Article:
François-Xavier Roth and his Paris-based orchestra Les Siècles embarked on a Ballets Russes odyssey last year to mark the centenary of Sergey Pavlovich Diaghilev’s legendary dance company. The sounds of early Stravinsky were also on their agenda, placed there by a shared desire to restore instrumental textures and timbres subsequently shaded by technical modifications and ‘improvements’. Their journey of discovery began with the instruments and playing styles familiar to the orchestra of the Théâtre National de l’Opéra at the time of The Firebird’s premiere there on 25 June 1910. It extended to reach Les Orientales, a seductive blend of dances by Arensky, Borodin, Glazunov, Grieg and Sinding, orchestrated by Stravinsky as a companion piece to The Firebird. In short, Roth and Les Siècles recovered a lost soundworld and set down the captivating results on record.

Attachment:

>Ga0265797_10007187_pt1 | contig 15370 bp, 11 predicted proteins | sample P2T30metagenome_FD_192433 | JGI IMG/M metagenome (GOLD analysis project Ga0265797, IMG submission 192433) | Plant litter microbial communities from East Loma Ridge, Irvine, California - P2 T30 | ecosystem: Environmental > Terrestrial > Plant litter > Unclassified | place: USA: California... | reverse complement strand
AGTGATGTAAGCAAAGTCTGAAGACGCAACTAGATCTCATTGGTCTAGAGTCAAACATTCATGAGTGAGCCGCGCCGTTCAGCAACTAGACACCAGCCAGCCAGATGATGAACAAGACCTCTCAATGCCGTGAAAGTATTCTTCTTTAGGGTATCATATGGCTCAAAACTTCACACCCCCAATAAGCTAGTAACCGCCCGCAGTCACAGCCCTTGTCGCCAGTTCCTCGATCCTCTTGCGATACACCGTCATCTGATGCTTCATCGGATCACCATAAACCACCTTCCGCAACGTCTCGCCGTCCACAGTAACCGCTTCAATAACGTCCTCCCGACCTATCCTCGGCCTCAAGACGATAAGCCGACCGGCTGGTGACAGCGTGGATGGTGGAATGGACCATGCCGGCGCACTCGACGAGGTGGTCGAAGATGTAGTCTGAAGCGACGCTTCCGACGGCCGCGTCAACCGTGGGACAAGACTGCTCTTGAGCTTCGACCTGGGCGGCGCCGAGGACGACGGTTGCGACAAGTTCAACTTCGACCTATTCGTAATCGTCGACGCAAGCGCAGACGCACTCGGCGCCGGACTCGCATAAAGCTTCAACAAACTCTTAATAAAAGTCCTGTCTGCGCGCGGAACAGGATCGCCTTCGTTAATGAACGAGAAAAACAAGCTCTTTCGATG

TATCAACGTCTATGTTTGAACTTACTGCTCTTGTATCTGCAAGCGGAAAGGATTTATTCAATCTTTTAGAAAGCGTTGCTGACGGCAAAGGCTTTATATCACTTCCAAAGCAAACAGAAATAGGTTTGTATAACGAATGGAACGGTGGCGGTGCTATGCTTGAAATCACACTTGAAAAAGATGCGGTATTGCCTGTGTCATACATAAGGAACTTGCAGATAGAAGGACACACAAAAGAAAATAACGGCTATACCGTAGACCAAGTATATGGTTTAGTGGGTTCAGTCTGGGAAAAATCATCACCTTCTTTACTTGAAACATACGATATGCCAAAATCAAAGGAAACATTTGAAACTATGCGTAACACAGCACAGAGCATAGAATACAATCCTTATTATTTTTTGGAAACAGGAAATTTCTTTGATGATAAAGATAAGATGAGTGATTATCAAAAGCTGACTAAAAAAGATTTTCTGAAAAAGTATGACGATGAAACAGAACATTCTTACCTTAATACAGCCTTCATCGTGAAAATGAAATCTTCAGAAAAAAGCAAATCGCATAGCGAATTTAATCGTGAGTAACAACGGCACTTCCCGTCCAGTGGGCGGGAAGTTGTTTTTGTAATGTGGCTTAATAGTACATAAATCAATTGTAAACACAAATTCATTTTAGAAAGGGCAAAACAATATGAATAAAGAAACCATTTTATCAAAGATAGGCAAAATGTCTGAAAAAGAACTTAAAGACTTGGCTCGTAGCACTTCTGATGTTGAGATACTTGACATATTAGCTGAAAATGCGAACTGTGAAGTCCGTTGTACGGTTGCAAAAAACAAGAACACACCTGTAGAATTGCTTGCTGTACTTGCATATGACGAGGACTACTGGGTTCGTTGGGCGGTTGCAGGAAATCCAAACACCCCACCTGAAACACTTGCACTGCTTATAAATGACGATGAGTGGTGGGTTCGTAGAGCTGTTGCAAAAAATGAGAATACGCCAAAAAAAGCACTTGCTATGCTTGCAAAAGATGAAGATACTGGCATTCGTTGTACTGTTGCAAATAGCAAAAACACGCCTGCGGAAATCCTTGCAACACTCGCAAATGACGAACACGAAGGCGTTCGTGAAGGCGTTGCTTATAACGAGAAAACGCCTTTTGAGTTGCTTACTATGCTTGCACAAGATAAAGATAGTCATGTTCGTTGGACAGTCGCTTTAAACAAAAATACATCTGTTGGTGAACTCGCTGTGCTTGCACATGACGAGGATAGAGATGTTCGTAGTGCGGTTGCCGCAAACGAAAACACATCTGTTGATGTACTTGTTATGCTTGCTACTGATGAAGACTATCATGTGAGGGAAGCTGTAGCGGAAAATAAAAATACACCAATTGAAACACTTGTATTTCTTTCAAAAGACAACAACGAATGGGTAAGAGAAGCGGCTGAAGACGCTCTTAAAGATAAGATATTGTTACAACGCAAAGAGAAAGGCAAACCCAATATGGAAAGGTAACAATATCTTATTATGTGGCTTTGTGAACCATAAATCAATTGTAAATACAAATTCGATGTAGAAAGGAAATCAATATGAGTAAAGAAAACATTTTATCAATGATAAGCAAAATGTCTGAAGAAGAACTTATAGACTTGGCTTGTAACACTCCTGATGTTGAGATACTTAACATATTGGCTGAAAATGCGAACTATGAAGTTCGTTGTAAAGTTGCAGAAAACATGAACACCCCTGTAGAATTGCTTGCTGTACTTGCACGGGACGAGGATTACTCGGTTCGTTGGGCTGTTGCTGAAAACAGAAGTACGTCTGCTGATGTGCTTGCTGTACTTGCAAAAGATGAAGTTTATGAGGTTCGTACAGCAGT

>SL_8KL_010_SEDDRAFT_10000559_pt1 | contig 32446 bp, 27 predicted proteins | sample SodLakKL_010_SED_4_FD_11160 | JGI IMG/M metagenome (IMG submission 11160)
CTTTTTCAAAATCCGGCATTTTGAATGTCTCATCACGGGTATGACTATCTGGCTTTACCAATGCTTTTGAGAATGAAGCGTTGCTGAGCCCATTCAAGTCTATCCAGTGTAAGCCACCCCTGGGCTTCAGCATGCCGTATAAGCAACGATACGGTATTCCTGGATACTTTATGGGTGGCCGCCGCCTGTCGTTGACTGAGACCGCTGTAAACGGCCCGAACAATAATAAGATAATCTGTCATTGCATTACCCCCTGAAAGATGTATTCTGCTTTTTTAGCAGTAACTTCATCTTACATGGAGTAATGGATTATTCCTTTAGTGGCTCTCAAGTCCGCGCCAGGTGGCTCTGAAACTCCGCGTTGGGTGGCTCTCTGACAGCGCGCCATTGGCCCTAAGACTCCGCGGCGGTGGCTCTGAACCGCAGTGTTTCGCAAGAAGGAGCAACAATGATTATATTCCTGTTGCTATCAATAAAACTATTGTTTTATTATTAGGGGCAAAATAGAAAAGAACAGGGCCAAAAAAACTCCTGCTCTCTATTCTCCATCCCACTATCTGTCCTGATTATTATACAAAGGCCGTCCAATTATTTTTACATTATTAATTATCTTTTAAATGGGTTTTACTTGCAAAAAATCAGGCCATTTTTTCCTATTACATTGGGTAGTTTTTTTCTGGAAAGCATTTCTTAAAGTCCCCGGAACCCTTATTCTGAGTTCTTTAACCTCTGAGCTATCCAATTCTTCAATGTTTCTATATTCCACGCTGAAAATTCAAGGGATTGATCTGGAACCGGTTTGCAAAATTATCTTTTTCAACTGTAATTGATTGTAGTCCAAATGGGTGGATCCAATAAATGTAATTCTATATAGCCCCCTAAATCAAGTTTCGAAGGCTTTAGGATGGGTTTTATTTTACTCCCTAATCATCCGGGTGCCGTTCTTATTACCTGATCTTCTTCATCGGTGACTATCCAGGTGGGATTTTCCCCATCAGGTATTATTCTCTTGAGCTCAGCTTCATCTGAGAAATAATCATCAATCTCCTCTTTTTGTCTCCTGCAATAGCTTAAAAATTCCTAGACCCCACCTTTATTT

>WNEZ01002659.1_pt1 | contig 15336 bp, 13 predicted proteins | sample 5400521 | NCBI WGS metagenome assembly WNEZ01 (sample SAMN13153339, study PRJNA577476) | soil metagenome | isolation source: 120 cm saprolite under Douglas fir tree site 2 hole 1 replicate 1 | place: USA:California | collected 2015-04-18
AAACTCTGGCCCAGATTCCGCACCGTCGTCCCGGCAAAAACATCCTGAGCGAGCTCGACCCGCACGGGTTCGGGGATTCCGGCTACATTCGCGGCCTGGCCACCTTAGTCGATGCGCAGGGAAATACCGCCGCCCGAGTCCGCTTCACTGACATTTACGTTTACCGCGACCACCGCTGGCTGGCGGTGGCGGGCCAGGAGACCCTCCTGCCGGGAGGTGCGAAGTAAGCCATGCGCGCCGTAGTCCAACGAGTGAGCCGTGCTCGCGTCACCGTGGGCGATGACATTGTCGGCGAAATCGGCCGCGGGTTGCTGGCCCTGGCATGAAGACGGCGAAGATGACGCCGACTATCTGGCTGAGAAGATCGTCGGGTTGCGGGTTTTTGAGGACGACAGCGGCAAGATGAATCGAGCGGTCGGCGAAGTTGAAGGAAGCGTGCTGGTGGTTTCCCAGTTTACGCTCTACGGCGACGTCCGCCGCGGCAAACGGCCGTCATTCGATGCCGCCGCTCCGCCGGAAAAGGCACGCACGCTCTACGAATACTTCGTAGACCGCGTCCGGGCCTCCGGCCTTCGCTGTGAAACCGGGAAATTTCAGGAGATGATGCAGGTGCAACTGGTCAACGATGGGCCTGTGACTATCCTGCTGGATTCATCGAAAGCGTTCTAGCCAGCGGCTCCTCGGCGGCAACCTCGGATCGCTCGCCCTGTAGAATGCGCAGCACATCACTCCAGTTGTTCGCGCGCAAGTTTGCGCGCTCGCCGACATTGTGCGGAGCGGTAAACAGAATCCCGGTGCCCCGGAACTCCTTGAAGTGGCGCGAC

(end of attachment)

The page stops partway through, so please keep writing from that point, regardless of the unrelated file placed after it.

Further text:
Early acoustic recordings of Ballets Russes compositions give little idea of their strikingly wide spectrum of tone colours. Extracts from Stravinsky’s first suite from The Firebird were first recorded in primitive sound by the Beecham Symphony Orchestra under its eponymous conductor in the summer of 1916. More substantial recordings from the first and second suites, made under the direction of Albert Coates and Leopold Stokowski in 1924, were respectively cut to disc in London and Philadelphia, remote from the pre-war world of Parisian orchestral sound. The tonal character of modern orchestras is even more distant from the palette of sounds available to an ensemble of distinctly French instruments not yet affected by technological change and the creep of international standardisation.